APRC should not be in charge of a social service program for seniors offered by the city. Why? Read Below!
To Citizens of Ashland:
The situation with the Senior Program has deteriorated further. On October 10th, Mr. Black informed an ad hoc committee that the program director position, previously filled by Chris Dodson, is now a part-time position. He proceeded to say APR could use some help in finding someone to fill it. It is ironic that, two months after the announced lay off of all staff, there is still no job posting on the city web site for a replacement. The importance of dedicated, consistent and informed direction for the senior program within our Ashland community continues to be downplayed.
There have been numerous incidents at the senior center during these two months, from breaches of health care privacy and confidentiality to lack of knowledge of basic information of vital importance to seniors. These are not imaginations; these are documented occurrences.
Meanwhile city council tells those of us who ask for their assistance in this matter that we simply don’t understand how our city government is run. Council’s interpretation of the city charter is that a peer relationship exists between Ashland Parks and Recreation and Council and Council has no authority over APRC’s decisions in these matters. While the city charter does dictate that the Parks Commission shall have control and management of all the lands here dedicated for park purposes and all park funds, the municipal code states The City Council is the final decision-maker on all city policies and the use of city resources. The Council is further charged with supporting a resilient, sustainable community that lives within its means and maintains the distinctive quality of life for which Ashland has become known. The current “big fat mess” underscores that the current APRC should not be in charge of a social service program offered by the city. Why does our council not intervene and provide for a healthy system of checks and balances in this very unfortunate situation?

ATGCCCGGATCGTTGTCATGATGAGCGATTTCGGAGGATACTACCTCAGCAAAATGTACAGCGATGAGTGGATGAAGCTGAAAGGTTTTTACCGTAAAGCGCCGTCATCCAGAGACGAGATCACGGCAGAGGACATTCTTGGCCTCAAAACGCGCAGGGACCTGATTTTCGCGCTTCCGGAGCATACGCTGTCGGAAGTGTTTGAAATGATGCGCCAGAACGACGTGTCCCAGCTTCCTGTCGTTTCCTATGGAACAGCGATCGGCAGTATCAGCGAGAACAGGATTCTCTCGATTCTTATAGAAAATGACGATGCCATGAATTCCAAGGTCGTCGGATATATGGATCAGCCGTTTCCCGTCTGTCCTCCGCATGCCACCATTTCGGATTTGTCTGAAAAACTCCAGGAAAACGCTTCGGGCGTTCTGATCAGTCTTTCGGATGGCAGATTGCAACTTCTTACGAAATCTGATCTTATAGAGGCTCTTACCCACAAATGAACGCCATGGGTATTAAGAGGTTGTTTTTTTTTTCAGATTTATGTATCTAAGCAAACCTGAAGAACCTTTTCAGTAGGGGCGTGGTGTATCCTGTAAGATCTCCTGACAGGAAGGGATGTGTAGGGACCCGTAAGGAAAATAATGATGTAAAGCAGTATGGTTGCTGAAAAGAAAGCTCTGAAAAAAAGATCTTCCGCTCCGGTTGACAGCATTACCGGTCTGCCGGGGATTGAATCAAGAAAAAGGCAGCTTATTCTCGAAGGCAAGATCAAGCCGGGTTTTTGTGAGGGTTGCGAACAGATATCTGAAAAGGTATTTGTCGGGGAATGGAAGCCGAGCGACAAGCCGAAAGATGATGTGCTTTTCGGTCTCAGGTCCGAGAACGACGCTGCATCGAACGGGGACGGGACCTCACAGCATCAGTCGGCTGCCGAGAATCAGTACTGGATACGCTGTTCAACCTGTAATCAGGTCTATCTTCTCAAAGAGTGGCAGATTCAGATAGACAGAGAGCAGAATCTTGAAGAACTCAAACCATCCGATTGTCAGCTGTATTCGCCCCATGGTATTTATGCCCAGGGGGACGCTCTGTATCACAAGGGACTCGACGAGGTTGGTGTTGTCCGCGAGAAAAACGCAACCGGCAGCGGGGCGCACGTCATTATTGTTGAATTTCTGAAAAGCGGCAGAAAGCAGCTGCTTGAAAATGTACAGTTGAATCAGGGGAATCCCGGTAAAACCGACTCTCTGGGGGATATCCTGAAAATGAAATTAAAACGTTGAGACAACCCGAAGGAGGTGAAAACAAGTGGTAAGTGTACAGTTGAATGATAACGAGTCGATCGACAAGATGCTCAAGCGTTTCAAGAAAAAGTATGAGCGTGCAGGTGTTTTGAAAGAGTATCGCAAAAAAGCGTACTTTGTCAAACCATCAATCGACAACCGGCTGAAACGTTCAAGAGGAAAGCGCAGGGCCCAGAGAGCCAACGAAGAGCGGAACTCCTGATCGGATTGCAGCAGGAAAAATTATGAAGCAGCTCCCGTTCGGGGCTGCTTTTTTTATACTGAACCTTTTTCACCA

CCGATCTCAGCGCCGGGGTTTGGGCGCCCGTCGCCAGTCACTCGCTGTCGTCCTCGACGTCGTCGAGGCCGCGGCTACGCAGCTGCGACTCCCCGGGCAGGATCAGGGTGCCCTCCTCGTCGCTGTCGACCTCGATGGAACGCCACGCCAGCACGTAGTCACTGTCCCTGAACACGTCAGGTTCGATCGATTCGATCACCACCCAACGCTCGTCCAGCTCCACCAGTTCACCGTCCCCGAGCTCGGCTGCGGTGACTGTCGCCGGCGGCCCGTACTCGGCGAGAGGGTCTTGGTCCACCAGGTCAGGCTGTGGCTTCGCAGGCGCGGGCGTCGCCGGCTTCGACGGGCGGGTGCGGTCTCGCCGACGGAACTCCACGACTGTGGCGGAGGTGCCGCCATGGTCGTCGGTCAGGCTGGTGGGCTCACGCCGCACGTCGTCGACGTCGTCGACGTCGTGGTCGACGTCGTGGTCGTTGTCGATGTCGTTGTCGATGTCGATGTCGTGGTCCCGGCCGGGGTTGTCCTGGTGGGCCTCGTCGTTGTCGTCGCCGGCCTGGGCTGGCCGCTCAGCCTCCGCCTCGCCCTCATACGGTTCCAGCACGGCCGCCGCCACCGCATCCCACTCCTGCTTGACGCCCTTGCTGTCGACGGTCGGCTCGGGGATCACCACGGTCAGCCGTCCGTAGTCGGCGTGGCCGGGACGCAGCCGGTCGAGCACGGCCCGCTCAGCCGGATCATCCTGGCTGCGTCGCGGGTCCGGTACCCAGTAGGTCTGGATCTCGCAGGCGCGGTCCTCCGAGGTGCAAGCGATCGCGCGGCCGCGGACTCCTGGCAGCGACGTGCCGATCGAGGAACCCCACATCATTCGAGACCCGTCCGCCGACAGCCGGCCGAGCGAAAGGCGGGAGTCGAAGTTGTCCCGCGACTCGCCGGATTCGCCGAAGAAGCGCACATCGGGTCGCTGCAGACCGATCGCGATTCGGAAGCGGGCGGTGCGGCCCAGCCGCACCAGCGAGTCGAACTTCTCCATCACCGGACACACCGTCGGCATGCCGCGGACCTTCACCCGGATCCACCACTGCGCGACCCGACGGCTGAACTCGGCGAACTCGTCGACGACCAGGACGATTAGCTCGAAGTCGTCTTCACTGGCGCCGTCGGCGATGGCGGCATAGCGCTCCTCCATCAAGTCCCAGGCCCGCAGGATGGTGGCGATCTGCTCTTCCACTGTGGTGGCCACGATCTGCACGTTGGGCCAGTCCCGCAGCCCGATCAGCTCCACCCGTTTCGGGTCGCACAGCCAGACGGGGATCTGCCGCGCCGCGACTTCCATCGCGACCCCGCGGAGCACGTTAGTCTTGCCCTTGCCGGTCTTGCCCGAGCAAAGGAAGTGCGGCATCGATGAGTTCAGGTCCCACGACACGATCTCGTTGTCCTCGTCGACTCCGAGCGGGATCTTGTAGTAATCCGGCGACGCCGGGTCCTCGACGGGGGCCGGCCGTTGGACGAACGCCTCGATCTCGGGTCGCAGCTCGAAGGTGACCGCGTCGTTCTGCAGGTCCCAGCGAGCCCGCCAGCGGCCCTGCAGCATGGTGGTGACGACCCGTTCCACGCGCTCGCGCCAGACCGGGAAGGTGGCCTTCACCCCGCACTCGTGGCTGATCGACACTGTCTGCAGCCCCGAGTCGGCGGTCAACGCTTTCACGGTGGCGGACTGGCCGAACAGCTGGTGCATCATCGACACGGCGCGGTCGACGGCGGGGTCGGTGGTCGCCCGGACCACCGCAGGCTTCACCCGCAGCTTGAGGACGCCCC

Meanwhile, creation of an ad hoc committee with a hired facilitator is serving as the platform for further erosion of the program. There is nothing unusual about this technique, one of slowing the process down so the previously made decision (however egregious) can be reinforced or normalized. APRC can claim, once again, they had meetings open to the public. They claim the ad hoc committee will be “efficient and thorough” over a period of 3 to 5 months. Despite the previous recommendations of a $40,000 APR audit, despite public outcry, here we are with a previously robust program that no longer has a program manger nor informed staff and no plan to take immediate action to fix what APRC effectively broke. And, despite solemn promises by Commissioner Gardiner to the public, the council and the mayor that there would be public input at every meeting, public input has been closed until “after a number of meetings” of the ad hoc committee at some arbitrary time in the future when “informed input” will be welcome.
Meanwhile the program limps along. The loss of skilled staff is noticeable to anyone with knowledge or insight as to how the program was running prior to the layoffs when it was a successful Oregon DHS model senior program.
I am an RN, specialized in senior care, and a resident of Ashland for 14 years.